Tech-powered platforms like Kabbage and OnDeck have been competing with banks on small-business lending for some time. Now a new breed of players is raising the stakes. Over the past year, non-bank companies including Alibaba, PayPal and Square have begun offering business loans directly through their dominant e-commerce and payments platforms.
Although these companies currently offer smaller business loans than many banks are willing to make, banks can't assume that this situation will stay the same. All three already have a massive, highly-engaged user base. Given that PayPal gained 5.8 million new users in the first quarter and that Alibaba is preparing for what many predict will be a massive initial public offering, they're clearly hungry to expand even further. The more lending relationships these companies build with existing customers, the more they'll be able to expand into the desirable, higher-dollar lending segments banks covet.
In order to stay relevant in small-business lending, banks need to learn from these forward-thinking companies by simplifying their own lending process and integrating the process closely with existing financial platforms. Otherwise, these newer, fiercer competitors' convenience and speed could force banks out of the small-business lending for good. Here are three ways that banks can up their game.
Allow for automatic repayments and deposits
This should be the first step banks take to simplify their loan processes. It requires comparatively little effort, and nearly every successful alternative lending platform does it already. Alibaba's Taobao division and PayPal's Working Capital program automatically deposit loans and withdraw repayments using business owners' in-platform wallets. Established alternative lenders like OnDeck and Kabbage do the same with borrowers' existing bank accounts. Since banks control those very accounts, they have no excuse for lagging behind. As long as they do, they're letting competitors use their own platforms and resources against them.
When taking this first step, it's important for banks to enable this automation for a variety of account types. Many small business owners use their personal bank accounts for business purposes. Banks won't be able to make their loan programs truly accessible if automatic repayments and deposits work for only a fraction of their customers.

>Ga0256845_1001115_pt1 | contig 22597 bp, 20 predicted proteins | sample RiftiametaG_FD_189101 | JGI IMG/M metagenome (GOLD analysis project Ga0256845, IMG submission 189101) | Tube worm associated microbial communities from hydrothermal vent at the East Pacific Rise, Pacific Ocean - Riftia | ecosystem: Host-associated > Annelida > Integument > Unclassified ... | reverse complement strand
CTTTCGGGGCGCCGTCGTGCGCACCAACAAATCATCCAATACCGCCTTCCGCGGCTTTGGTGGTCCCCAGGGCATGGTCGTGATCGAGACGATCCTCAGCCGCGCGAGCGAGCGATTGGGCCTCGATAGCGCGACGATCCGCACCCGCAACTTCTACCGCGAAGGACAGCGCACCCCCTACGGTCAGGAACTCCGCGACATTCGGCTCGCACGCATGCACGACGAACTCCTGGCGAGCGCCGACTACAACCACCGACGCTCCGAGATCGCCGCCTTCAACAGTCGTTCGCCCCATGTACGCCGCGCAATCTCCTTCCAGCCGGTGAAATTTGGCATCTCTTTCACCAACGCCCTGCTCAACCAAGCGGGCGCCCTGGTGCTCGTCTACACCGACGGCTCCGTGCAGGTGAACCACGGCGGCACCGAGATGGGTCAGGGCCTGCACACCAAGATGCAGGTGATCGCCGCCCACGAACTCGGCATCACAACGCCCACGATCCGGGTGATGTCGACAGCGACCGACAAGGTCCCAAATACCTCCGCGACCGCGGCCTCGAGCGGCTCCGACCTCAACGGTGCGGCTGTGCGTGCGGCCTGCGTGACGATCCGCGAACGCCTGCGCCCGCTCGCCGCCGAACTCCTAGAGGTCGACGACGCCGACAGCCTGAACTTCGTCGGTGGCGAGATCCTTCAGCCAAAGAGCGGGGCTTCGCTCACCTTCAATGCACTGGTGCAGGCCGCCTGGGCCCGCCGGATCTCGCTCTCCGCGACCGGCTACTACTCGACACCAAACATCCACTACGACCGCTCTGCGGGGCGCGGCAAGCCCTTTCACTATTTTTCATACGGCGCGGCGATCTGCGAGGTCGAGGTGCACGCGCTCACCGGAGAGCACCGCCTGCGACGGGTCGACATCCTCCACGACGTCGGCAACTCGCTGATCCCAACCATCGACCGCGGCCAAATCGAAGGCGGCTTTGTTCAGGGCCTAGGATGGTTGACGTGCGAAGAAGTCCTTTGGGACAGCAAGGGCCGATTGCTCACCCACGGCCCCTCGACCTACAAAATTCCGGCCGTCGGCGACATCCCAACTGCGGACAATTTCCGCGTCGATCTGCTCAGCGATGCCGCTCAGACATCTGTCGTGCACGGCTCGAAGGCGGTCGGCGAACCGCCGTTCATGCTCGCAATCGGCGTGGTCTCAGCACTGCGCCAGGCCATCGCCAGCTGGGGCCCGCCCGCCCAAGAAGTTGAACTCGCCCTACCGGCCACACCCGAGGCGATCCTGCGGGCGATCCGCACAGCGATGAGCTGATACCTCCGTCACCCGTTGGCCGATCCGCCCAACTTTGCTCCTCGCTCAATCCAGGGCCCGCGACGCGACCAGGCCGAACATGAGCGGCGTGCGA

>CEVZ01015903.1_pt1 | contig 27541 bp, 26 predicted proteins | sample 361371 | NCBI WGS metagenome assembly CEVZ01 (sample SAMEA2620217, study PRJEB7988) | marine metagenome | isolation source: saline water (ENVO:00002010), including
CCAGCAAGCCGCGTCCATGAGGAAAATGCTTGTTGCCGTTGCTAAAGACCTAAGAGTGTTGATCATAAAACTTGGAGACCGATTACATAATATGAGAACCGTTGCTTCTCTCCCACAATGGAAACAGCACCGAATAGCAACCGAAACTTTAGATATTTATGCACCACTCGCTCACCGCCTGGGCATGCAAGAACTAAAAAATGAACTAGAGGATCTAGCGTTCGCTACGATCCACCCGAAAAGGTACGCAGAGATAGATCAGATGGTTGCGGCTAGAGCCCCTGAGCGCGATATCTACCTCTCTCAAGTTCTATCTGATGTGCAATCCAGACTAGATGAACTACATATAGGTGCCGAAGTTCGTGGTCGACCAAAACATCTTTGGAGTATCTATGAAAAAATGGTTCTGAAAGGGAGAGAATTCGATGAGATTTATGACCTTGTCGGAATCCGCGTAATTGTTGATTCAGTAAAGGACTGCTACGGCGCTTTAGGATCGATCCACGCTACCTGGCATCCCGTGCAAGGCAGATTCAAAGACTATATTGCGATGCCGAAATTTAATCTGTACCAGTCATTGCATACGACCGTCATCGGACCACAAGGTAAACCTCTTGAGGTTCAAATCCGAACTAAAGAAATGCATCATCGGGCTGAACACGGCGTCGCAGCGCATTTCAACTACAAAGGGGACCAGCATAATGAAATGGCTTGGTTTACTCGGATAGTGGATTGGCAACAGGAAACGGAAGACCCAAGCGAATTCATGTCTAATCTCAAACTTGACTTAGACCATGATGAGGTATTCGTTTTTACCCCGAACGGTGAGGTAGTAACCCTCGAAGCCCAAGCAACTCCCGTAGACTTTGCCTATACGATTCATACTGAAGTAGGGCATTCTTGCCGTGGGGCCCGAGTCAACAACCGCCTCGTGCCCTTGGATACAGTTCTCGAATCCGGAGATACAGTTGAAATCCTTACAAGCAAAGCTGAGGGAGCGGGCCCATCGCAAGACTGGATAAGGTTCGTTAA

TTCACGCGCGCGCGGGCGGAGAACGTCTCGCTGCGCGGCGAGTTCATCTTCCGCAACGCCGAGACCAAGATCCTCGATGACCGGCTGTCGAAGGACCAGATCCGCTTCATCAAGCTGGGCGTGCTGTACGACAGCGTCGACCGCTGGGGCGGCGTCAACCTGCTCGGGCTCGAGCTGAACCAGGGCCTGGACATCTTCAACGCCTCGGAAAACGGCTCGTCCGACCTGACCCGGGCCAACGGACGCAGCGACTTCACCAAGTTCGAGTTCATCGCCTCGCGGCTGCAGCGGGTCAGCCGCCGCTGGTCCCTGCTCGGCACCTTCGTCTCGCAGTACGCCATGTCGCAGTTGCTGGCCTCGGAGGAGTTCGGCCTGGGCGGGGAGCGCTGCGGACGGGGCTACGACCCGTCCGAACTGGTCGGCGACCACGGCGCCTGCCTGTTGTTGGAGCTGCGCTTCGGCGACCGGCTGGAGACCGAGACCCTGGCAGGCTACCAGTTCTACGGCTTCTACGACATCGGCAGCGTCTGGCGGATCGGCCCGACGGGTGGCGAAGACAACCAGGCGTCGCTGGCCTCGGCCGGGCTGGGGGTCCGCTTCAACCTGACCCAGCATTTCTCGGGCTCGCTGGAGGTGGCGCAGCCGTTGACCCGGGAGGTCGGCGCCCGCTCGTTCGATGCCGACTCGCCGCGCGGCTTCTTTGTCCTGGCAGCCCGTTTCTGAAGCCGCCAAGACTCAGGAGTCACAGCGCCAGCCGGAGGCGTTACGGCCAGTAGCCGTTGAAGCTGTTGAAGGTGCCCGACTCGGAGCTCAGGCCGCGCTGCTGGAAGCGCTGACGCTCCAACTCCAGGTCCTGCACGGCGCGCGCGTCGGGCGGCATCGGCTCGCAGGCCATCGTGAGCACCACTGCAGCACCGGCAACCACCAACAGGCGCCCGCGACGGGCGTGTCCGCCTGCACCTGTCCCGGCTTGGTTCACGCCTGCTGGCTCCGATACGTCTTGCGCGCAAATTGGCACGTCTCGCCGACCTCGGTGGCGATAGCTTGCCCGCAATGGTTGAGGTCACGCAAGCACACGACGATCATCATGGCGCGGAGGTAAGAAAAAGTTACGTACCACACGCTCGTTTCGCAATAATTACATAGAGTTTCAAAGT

Automate user data analysis to speed up the loan review process
PayPal and Taobao already offer this exact service, automatically drawing from merchants' sales histories to make quick decisions about whether or not to extend a loan and what interest rates they ought to charge. Borrowers go through very little effort to fill out loan applications, and the companies are able to make informed and fast decisions.
Banks have access to a treasure trove of small-business customer data, including transaction histories and credit card statements. This information is far more comprehensive than anything PayPal and Alibaba are able access through their platforms. Banks that make full use of the data they already have will be able to go beyond credit scores to gain deep insight into potential borrowers' financial situations. Automatically analyzing data to set interest rates and provide approvals would be a big draw for customers eager for a quick turnaround as well especially if banks effectively market these advantages to their current customers.
Play the middleman to fend off competitors
Matching the offerings of PayPal, Alibaba and Square won't be enough. Banks need to find ways to get ahead of these aggressive competitors in order to regain their dominance in the small-business lending field. Taking a cue from successful peer-to-peer companies like Funding Circle and Lending Club which use the mechanics of crowd-funding to play middleman between small-business borrowers and individual or groups of investors could be one possibility. Banks already have large networks of potential investors through their wealth management and consumer businesses. If they were to leverage these networks to create their own peer-to-peer small-business lending platforms, they would be able to dictate the terms for a greater proportion of loans and start gaining control over the business lending space in the same way Apple and Google control the app ecosystem.
So far, PayPal, Alibaba and Square have done a very effective job of integrating their lending programs into their platforms. The more users these platforms gain, the larger their potential borrower bases grow. And if they continue to use in-platform resources effectively to market loans with reasonable interest rates, busy small business owners might not even bother to look elsewhere for a loan.
But banks have the platforms, data and wide reach to enjoy similar advantages. They should use these resources to offer small-business borrowers a quick, hassle-free application process that they can complete right on their banks' websites. Of course, learning to use those resources properly will take time. Banks need to get started now.
Greg Weddell is the small business practice manager at Yodlee, the digital financial platform. In addition to his work with Yodlee, he has 25 years of experience serving in executive positions for major and regional American banks.